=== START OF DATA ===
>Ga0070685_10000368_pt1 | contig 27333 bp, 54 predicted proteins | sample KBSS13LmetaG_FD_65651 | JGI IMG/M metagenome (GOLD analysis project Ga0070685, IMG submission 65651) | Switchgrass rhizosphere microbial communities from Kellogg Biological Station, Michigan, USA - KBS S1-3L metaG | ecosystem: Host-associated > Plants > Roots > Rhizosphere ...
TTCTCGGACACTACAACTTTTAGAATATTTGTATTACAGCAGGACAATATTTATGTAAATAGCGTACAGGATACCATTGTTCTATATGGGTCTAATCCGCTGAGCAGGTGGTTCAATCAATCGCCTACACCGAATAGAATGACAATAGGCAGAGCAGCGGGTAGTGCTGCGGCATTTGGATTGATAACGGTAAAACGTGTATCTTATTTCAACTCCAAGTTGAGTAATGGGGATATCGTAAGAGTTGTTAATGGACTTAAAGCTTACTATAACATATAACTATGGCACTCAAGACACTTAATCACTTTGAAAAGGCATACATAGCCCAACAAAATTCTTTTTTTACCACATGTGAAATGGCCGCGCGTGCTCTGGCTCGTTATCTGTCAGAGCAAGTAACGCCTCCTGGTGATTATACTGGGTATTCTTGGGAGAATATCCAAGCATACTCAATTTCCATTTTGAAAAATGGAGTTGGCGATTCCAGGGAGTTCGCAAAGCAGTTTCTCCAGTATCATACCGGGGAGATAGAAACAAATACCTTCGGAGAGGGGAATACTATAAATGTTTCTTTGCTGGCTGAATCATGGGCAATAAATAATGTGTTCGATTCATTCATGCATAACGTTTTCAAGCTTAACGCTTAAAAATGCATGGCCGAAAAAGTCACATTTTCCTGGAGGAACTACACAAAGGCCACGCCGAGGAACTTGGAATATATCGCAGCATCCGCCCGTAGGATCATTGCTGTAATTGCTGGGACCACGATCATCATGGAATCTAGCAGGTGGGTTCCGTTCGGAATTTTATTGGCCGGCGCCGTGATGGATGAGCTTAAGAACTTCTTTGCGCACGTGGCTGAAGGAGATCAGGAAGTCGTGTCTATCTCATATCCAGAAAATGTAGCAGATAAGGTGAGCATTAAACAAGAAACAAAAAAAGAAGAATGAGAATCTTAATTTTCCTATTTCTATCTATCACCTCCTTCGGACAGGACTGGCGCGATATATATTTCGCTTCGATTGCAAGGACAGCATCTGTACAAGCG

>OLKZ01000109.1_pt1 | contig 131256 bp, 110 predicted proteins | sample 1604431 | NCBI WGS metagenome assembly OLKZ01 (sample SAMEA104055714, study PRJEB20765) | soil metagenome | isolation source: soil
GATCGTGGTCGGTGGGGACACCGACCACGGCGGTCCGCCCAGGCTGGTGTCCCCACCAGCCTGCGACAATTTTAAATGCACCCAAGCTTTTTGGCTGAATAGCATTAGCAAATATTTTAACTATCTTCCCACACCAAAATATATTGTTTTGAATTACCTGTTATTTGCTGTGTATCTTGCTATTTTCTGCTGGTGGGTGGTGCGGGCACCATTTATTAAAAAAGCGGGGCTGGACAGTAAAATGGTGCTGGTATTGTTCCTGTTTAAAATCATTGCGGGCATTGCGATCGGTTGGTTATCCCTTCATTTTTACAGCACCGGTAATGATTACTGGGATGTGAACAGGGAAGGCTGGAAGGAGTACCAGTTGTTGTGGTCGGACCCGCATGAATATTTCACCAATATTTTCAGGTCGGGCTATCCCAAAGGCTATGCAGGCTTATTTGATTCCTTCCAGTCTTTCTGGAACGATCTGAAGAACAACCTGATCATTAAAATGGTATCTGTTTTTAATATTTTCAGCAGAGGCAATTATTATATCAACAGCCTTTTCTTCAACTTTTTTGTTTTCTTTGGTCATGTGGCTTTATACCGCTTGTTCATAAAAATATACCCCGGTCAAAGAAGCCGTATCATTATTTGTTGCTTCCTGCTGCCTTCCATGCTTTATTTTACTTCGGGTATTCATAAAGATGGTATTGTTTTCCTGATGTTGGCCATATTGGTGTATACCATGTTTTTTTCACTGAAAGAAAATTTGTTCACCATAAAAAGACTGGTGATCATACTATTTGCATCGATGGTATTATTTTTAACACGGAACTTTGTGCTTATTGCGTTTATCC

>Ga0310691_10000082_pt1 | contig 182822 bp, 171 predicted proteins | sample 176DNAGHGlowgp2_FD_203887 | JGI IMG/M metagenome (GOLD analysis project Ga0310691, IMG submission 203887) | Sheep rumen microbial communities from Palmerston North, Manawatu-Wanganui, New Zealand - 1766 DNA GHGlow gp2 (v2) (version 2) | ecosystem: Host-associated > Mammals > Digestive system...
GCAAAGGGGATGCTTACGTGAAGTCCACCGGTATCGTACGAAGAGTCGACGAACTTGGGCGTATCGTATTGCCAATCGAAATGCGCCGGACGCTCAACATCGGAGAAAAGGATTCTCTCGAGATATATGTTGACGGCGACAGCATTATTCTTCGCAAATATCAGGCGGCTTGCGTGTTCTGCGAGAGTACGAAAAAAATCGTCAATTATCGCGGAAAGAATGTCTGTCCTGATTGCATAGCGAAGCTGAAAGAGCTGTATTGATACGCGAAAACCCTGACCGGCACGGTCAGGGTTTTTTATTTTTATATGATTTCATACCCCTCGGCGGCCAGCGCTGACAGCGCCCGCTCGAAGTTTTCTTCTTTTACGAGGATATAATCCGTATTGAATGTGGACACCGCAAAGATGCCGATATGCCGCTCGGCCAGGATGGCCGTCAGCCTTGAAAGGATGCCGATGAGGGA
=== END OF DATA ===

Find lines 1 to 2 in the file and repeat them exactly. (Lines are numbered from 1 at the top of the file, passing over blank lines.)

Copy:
>Ga0070685_10000368_pt1 | contig 27333 bp, 54 predicted proteins | sample KBSS13LmetaG_FD_65651 | JGI IMG/M metagenome (GOLD analysis project Ga0070685, IMG submission 65651) | Switchgrass rhizosphere microbial communities from Kellogg Biological Station, Michigan, USA - KBS S1-3L metaG | ecosystem: Host-associated > Plants > Roots > Rhizosphere ...
TTCTCGGACACTACAACTTTTAGAATATTTGTATTACAGCAGGACAATATTTATGTAAATAGCGTACAGGATACCATTGTTCTATATGGGTCTAATCCGCTGAGCAGGTGGTTCAATCAATCGCCTACACCGAATAGAATGACAATAGGCAGAGCAGCGGGTAGTGCTGCGGCATTTGGATTGATAACGGTAAAACGTGTATCTTATTTCAACTCCAAGTTGAGTAATGGGGATATCGTAAGAGTTGTTAATGGACTTAAAGCTTACTATAACATATAACTATGGCACTCAAGACACTTAATCACTTTGAAAAGGCATACATAGCCCAACAAAATTCTTTTTTTACCACATGTGAAATGGCCGCGCGTGCTCTGGCTCGTTATCTGTCAGAGCAAGTAACGCCTCCTGGTGATTATACTGGGTATTCTTGGGAGAATATCCAAGCATACTCAATTTCCATTTTGAAAAATGGAGTTGGCGATTCCAGGGAGTTCGCAAAGCAGTTTCTCCAGTATCATACCGGGGAGATAGAAACAAATACCTTCGGAGAGGGGAATACTATAAATGTTTCTTTGCTGGCTGAATCATGGGCAATAAATAATGTGTTCGATTCATTCATGCATAACGTTTTCAAGCTTAACGCTTAAAAATGCATGGCCGAAAAAGTCACATTTTCCTGGAGGAACTACACAAAGGCCACGCCGAGGAACTTGGAATATATCGCAGCATCCGCCCGTAGGATCATTGCTGTAATTGCTGGGACCACGATCATCATGGAATCTAGCAGGTGGGTTCCGTTCGGAATTTTATTGGCCGGCGCCGTGATGGATGAGCTTAAGAACTTCTTTGCGCACGTGGCTGAAGGAGATCAGGAAGTCGTGTCTATCTCATATCCAGAAAATGTAGCAGATAAGGTGAGCATTAAACAAGAAACAAAAAAAGAAGAATGAGAATCTTAATTTTCCTATTTCTATCTATCACCTCCTTCGGACAGGACTGGCGCGATATATATTTCGCTTCGATTGCAAGGACAGCATCTGTACAAGCG